Featurette is a term used in the American film industry to designate a film usually of three reels in length, or about 24–40 minutes in running time, thus longer than a two-reel short subject but shorter than a feature film. Hence, it is a "small feature" (the ending "-ette" is a common diminutive suffix derived from French). The term was commonly used from before the start of the sound era into the 1960s, when films of such length as the Hal Roach's Streamliners—and several French films of that length—ceased being made, or were made as experimental or art films and subsumed under the more general rubric of short. Its use outside the USA is unknown, although it was as commonly applied to foreign imports as to domestic productions within that country.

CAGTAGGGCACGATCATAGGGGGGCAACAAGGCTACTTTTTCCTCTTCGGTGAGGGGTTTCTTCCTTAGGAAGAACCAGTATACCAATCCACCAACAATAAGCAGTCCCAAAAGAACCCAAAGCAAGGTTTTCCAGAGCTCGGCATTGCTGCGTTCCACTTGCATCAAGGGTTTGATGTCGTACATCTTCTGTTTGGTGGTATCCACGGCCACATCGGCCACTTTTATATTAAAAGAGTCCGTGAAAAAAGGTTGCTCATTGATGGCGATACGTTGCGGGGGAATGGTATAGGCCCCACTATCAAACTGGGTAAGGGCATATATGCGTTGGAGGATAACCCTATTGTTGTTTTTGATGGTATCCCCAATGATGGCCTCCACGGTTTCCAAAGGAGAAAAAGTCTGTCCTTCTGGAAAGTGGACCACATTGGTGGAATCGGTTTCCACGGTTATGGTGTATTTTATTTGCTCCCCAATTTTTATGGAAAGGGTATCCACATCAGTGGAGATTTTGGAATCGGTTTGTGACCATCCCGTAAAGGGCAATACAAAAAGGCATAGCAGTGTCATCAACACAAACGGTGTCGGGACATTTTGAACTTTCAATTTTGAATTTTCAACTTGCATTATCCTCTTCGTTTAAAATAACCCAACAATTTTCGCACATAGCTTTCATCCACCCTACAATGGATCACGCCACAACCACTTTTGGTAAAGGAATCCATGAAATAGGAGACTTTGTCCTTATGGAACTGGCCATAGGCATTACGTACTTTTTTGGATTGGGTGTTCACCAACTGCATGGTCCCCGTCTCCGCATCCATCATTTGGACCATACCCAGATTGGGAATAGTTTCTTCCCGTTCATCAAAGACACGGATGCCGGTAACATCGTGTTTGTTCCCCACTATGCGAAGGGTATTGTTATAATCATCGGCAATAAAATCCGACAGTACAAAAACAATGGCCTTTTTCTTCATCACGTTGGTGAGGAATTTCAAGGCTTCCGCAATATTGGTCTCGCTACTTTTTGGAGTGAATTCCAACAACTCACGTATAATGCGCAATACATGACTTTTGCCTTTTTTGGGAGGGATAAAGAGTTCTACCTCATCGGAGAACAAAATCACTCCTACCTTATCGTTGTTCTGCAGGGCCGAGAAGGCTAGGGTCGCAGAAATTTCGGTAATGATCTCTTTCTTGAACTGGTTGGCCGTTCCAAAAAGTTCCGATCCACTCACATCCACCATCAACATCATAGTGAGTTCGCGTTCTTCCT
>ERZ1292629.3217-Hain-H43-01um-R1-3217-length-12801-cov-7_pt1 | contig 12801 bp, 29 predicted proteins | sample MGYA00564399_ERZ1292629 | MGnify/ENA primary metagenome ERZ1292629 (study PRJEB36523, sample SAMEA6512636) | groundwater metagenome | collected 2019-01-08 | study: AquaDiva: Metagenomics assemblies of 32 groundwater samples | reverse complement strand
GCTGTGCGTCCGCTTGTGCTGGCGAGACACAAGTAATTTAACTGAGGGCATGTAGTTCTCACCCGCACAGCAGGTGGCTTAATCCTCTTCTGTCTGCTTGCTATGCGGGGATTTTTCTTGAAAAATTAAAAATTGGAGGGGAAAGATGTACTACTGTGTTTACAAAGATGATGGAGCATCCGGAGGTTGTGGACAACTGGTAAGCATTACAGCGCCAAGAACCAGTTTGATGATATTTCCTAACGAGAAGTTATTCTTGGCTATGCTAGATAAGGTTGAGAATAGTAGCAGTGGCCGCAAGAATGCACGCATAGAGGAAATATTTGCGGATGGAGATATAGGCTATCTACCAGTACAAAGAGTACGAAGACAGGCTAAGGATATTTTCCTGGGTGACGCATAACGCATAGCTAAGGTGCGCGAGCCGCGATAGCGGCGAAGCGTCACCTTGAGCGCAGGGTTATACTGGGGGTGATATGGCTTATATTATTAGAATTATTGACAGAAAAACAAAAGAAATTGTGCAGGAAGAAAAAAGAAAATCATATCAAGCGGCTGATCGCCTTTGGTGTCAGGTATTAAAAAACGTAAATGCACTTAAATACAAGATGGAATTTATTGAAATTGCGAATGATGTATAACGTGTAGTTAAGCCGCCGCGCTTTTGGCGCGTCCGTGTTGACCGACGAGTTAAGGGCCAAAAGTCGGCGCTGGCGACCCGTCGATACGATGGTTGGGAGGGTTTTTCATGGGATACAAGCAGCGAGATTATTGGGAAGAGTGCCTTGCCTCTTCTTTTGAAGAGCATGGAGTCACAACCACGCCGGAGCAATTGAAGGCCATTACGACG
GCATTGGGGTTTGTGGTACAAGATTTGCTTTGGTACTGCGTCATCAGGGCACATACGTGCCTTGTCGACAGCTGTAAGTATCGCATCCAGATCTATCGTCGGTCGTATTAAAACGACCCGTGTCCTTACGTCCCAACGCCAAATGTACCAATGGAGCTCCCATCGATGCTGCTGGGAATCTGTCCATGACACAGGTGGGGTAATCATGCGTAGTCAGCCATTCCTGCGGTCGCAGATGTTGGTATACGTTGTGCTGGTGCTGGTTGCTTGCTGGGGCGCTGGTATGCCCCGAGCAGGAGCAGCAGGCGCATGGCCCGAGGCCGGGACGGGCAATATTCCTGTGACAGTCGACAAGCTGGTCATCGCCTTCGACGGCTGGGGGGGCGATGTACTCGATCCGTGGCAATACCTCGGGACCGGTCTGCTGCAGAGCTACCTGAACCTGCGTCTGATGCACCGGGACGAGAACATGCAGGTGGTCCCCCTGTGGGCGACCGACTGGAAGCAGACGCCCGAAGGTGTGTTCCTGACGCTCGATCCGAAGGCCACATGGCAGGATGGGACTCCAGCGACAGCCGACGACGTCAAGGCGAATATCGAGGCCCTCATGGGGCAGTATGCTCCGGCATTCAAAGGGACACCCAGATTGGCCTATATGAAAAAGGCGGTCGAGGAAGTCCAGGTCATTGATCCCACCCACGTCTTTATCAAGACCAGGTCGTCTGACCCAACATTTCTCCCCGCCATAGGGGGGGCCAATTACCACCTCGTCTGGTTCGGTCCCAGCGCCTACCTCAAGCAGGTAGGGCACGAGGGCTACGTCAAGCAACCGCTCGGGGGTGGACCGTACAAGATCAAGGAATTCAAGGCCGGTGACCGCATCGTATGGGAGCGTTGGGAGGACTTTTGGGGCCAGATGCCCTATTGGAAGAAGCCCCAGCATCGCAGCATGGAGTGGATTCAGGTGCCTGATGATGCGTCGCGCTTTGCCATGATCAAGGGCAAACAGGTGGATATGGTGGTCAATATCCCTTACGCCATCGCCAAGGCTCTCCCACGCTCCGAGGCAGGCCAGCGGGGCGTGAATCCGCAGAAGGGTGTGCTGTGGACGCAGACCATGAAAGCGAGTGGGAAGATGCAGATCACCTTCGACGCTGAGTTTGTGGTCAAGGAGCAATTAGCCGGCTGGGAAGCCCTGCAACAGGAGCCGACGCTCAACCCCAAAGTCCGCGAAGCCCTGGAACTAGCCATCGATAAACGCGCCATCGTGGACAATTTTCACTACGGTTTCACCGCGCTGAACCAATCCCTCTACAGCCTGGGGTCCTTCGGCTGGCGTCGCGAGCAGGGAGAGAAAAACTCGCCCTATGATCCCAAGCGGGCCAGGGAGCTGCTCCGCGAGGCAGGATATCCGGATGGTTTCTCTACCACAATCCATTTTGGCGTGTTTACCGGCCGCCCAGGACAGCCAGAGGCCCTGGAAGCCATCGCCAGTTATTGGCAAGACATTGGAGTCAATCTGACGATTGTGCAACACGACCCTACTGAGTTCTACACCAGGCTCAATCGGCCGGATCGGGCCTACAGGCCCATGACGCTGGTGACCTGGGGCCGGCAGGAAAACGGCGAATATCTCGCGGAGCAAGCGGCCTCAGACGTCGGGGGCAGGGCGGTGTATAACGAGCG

After the advent of DVD, the term—at least in America—also gained the meaning of "a brief documentary film covering one or more aspects of the film creation process". In DVD features descriptions, the term "featurette" usually refers to "behind the scenes"–type bonus material such as documentaries on special effects, set design, or cast and crew interviews. Many of these "featurettes" are less than 20 minutes in length.
Today, the latter definition, though possibly an inaccurate usage of the original term, is far more common.